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As you can see, my porch light is pretty standard.

First step, I turned off the power at the fuse box. Can’t stress this one enough. Don’t go near any mains electricity until you’ve isolated the power. Don’t just turn off the light switch!! I gathered all the parts and tools I’d need.

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I then disconnected the light bulb holder, removing the little red plastic thing and the curved lid.

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Using a short piece of flex, I connected the Smart Switch directly to the light bulb holder.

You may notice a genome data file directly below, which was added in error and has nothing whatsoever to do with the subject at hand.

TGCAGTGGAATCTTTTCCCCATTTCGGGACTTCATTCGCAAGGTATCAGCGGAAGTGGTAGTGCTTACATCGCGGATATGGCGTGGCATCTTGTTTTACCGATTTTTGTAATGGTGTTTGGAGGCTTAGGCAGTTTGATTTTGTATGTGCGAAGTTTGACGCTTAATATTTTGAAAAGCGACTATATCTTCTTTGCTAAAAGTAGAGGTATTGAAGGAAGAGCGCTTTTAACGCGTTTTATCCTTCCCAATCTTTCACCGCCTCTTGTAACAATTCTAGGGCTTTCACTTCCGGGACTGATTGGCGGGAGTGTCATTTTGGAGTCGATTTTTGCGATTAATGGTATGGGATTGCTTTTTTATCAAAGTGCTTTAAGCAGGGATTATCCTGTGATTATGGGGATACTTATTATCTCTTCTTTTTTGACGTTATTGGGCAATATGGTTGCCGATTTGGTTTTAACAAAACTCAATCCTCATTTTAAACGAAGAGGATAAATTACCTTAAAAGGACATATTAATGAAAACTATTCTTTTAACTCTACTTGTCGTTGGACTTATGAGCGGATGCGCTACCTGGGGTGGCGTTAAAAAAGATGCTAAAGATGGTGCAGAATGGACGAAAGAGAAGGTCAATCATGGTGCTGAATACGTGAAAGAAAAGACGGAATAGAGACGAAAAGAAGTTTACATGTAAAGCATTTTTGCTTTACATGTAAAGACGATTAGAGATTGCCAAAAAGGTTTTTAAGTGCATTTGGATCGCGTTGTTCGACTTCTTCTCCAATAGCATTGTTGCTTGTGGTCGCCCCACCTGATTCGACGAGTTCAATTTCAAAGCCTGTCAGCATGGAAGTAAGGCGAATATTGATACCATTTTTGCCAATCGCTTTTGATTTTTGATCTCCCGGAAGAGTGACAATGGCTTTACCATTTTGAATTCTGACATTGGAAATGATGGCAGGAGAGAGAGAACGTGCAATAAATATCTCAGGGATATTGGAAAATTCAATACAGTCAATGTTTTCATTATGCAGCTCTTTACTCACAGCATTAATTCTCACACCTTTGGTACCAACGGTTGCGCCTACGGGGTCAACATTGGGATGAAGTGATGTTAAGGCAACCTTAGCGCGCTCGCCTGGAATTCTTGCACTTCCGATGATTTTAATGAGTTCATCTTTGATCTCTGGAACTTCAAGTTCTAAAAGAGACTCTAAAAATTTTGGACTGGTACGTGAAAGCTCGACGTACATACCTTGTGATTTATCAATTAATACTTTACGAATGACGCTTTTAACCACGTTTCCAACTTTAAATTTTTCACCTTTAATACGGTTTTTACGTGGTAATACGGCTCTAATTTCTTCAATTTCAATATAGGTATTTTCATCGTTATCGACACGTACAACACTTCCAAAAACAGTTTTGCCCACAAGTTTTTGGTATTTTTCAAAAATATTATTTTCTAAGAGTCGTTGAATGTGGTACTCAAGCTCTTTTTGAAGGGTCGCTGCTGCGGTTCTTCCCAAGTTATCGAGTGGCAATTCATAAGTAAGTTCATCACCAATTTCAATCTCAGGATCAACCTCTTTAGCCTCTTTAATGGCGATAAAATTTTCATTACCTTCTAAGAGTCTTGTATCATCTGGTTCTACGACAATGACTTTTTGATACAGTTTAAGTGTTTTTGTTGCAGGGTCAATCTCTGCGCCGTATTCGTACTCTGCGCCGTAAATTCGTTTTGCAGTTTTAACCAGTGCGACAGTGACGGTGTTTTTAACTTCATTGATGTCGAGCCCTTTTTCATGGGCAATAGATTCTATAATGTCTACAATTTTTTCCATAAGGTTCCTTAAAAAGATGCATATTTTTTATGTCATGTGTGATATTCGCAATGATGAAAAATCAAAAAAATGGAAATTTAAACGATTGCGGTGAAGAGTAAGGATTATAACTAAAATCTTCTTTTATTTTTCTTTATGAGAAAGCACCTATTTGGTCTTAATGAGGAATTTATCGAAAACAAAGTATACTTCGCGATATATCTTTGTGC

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Next, I connected the Smart Switch to the cable hanging from the ceiling!

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As it was hanging a bit low in the porch now, I created a loop and used two tie-wraps to hold it in place.

As it was all hooked up, I turned the power back on. Nothing started to smoke, so I knew I’d gotten that part done okay. The green light appeared on the relay and I started the pairing process. This involved holding down a black switch on the relay for a few seconds until the green light started flashing quickly.

I then launched the EWeLink app and hit the Add Device button. The process is straight forward. When you push the button down on the device, it creates its own WiFi network. You then connect to that WiFi network, enter details of your own WiFi network (SSID and password) and it then connects itself to your EWe account.